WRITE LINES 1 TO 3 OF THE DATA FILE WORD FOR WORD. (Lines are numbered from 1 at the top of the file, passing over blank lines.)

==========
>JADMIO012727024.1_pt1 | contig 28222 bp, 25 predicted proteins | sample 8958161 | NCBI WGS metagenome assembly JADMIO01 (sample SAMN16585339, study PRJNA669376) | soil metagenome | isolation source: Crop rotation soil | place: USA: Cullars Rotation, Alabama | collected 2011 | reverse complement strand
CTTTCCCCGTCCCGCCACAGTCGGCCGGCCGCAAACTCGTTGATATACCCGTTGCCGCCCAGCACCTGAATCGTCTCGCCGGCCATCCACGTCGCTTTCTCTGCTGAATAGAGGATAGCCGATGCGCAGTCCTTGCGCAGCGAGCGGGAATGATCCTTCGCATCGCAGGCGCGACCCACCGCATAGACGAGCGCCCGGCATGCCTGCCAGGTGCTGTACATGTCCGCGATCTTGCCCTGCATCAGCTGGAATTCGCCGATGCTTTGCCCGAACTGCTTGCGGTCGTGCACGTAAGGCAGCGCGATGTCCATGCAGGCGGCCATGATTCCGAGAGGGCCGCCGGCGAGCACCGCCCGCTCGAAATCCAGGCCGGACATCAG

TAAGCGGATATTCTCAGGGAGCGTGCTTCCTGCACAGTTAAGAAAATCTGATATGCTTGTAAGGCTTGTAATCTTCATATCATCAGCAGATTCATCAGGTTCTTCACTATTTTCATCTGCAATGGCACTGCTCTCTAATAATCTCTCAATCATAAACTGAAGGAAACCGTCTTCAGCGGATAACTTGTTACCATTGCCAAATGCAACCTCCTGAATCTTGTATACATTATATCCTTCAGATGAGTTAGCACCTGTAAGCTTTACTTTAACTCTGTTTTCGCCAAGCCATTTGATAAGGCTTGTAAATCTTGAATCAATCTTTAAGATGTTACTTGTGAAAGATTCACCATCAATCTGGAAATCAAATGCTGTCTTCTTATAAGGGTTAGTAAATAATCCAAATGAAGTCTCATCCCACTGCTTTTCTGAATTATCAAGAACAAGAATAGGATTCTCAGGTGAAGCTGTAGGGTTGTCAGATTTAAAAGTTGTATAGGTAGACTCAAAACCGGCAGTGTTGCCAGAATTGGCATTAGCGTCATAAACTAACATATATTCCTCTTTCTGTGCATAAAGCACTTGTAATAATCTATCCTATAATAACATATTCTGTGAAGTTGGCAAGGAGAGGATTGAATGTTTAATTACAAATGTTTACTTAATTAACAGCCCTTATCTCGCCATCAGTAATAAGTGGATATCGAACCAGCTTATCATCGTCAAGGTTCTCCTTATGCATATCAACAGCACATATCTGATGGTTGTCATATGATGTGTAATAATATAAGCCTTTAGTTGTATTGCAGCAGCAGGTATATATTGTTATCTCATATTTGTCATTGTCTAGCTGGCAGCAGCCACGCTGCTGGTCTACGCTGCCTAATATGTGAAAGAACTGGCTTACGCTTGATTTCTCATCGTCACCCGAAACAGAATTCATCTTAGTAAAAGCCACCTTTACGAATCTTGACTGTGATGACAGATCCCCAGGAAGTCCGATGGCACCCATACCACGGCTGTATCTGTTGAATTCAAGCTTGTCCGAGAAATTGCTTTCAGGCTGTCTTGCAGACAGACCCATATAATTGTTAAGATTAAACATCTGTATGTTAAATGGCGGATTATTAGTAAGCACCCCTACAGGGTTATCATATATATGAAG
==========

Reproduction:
>JADMIO012727024.1_pt1 | contig 28222 bp, 25 predicted proteins | sample 8958161 | NCBI WGS metagenome assembly JADMIO01 (sample SAMN16585339, study PRJNA669376) | soil metagenome | isolation source: Crop rotation soil | place: USA: Cullars Rotation, Alabama | collected 2011 | reverse complement strand
CTTTCCCCGTCCCGCCACAGTCGGCCGGCCGCAAACTCGTTGATATACCCGTTGCCGCCCAGCACCTGAATCGTCTCGCCGGCCATCCACGTCGCTTTCTCTGCTGAATAGAGGATAGCCGATGCGCAGTCCTTGCGCAGCGAGCGGGAATGATCCTTCGCATCGCAGGCGCGACCCACCGCATAGACGAGCGCCCGGCATGCCTGCCAGGTGCTGTACATGTCCGCGATCTTGCCCTGCATCAGCTGGAATTCGCCGATGCTTTGCCCGAACTGCTTGCGGTCGTGCACGTAAGGCAGCGCGATGTCCATGCAGGCGGCCATGATTCCGAGAGGGCCGCCGGCGAGCACCGCCCGCTCGAAATCCAGGCCGGACATCAG

TAAGCGGATATTCTCAGGGAGCGTGCTTCCTGCACAGTTAAGAAAATCTGATATGCTTGTAAGGCTTGTAATCTTCATATCATCAGCAGATTCATCAGGTTCTTCACTATTTTCATCTGCAATGGCACTGCTCTCTAATAATCTCTCAATCATAAACTGAAGGAAACCGTCTTCAGCGGATAACTTGTTACCATTGCCAAATGCAACCTCCTGAATCTTGTATACATTATATCCTTCAGATGAGTTAGCACCTGTAAGCTTTACTTTAACTCTGTTTTCGCCAAGCCATTTGATAAGGCTTGTAAATCTTGAATCAATCTTTAAGATGTTACTTGTGAAAGATTCACCATCAATCTGGAAATCAAATGCTGTCTTCTTATAAGGGTTAGTAAATAATCCAAATGAAGTCTCATCCCACTGCTTTTCTGAATTATCAAGAACAAGAATAGGATTCTCAGGTGAAGCTGTAGGGTTGTCAGATTTAAAAGTTGTATAGGTAGACTCAAAACCGGCAGTGTTGCCAGAATTGGCATTAGCGTCATAAACTAACATATATTCCTCTTTCTGTGCATAAAGCACTTGTAATAATCTATCCTATAATAACATATTCTGTGAAGTTGGCAAGGAGAGGATTGAATGTTTAATTACAAATGTTTACTTAATTAACAGCCCTTATCTCGCCATCAGTAATAAGTGGATATCGAACCAGCTTATCATCGTCAAGGTTCTCCTTATGCATATCAACAGCACATATCTGATGGTTGTCATATGATGTGTAATAATATAAGCCTTTAGTTGTATTGCAGCAGCAGGTATATATTGTTATCTCATATTTGTCATTGTCTAGCTGGCAGCAGCCACGCTGCTGGTCTACGCTGCCTAATATGTGAAAGAACTGGCTTACGCTTGATTTCTCATCGTCACCCGAAACAGAATTCATCTTAGTAAAAGCCACCTTTACGAATCTTGACTGTGATGACAGATCCCCAGGAAGTCCGATGGCACCCATACCACGGCTGTATCTGTTGAATTCAAGCTTGTCCGAGAAATTGCTTTCAGGCTGTCTTGCAGACAGACCCATATAATTGTTAAGATTAAACATCTGTATGTTAAATGGCGGATTATTAGTAAGCACCCCTACAGGGTTATCATATATATGAAG